The results for different numbers of queue directories are:

x queue-runjob.01
+ queue-runjob.05
* queue-runjob.10
% queue-runjob.20
- queue-runjob.30
@ queue-runjob.40
: = Mean
M = Median
+----------------------------------------------------------+
| - - %@ %** * ++++ xxx - |
| @@-%%-@@@@--** *+++ xxxxx - - @@ @|
| |_:| |
| :| |
| |_:_| |
| |__:___| |
| |________M______:_______________| |
||__________M_________:_____________________| |
+----------------------------------------------------------+


Well, that answers that question. This looks very similar to plot for queue-runner, which would imply that whatever is taking additional time in the 30 and 40 queue directory case is bounded by the queue-runjob probes.

The statistical results are similar to queue-runner too.


























NMinMaxMedianMeanStddev
x1039351.8540370.58439973.80439950.51330.588
+1037657.68238238.61937973.4137977.145204.91243
Difference at 99.5% confidence
-1973.37 +/- 444.012
-4.93953% +/- 1.1114%
*1036351.68637631.4436764.90736857.071419.81903
Difference at 99.5% confidence
-3093.44 +/- 610.011
-7.74318% +/- 1.52692%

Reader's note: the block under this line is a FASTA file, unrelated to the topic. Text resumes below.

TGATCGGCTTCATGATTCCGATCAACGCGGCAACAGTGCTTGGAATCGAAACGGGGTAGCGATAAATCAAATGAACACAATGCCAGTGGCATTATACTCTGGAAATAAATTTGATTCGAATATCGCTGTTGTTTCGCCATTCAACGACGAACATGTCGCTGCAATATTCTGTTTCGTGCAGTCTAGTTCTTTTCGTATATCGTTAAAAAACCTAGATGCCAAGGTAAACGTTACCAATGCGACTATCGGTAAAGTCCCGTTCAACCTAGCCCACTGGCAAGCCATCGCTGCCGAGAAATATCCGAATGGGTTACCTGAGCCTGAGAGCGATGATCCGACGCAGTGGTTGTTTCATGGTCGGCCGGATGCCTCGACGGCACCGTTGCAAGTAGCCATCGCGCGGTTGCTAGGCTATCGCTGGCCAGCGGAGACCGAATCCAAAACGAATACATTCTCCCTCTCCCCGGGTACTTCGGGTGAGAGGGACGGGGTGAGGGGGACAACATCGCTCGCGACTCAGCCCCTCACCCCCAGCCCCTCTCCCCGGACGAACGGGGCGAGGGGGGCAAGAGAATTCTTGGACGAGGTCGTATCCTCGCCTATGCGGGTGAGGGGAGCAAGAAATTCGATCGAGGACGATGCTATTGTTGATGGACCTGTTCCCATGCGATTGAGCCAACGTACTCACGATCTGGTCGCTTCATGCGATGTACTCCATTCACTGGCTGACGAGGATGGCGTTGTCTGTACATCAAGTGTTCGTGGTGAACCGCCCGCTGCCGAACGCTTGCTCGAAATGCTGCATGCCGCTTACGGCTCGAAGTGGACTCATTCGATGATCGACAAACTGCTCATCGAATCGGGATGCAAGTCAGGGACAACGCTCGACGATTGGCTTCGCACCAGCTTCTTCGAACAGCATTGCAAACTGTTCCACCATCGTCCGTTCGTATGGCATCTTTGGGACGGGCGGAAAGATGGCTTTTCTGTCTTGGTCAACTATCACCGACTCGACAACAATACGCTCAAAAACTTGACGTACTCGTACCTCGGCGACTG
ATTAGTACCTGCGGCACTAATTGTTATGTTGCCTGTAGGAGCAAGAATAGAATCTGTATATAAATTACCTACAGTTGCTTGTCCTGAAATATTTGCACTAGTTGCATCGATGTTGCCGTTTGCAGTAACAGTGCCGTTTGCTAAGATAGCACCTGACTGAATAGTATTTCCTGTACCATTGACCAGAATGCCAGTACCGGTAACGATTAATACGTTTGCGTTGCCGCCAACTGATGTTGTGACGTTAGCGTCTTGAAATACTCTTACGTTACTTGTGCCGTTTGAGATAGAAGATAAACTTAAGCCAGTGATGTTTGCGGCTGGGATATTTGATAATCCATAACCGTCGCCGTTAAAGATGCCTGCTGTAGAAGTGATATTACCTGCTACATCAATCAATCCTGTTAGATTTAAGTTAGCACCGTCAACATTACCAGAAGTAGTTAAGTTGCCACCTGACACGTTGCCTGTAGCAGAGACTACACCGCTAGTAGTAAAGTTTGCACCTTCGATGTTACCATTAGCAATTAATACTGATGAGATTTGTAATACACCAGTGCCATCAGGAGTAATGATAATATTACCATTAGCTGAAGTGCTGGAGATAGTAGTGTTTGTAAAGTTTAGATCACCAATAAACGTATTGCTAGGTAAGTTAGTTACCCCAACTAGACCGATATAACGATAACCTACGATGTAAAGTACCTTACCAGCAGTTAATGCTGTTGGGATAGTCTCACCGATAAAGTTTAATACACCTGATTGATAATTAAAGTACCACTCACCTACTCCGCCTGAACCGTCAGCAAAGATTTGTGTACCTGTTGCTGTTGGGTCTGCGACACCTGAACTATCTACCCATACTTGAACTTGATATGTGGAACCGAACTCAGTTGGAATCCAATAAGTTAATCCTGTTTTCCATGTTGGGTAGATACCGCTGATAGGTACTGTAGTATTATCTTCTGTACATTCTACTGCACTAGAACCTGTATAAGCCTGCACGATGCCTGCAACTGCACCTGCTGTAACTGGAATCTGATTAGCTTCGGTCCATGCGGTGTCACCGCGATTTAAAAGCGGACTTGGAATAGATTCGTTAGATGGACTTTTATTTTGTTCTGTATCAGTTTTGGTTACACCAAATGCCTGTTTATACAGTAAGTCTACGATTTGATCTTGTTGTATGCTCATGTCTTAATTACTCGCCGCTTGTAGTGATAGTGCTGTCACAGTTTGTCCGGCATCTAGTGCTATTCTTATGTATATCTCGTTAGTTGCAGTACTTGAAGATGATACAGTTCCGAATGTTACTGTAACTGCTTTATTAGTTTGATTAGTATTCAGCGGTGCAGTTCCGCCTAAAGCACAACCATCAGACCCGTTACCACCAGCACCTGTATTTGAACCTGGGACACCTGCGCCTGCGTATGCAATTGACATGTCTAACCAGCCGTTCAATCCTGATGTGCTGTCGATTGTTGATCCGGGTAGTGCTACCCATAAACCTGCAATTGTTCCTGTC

%1034857.7336736.39435747.58935795.814684.95635
Difference at 99.5% confidence
-4154.7 +/- 868.243
-10.3996% +/- 2.1733%
-1034440.56142751.0535948.91437393.3083445.2905
No difference proven at 99.5% confidence
@1034408.40846132.4836035.34238390.1194648.62
No difference proven at 99.5% confidence


There are similar percentage improvements in the 5, 10, and 20 queue directory cases, and then 30 and 40 queue directories completely lose that advantage, and become as slow as a single queue directory.

Conclusions



Please read the disclaimer in conjunction with these conclusions.

When you have a single process running the queue then you can expect that multiple queue directories will have the following effects:


  • The time taken to read the queue will be reduced by 6-7%

  • With the default queue sort order of "Priority" there is no significant performance gain or loss when using multiple queues.

  • Additional queue directories make the delivery processes run faster, up to a point. There's a point somewhere between 20 and 30 queue directories, where additional queue directories is a step backwards, and any benefit from having them is lost.

3 comments:

  1. Hmmm, I'm going to have to read more carefully. I was convinced I was looking at nethack screens, not stats, for a moment. :-)

    ReplyDelete
  2. [...] You can verify this by looking at the results for test 20, which follow the same format as those for test 19. If you run those through ministat you’ll see no statistically significant differences for any of the results. [...]

    ReplyDelete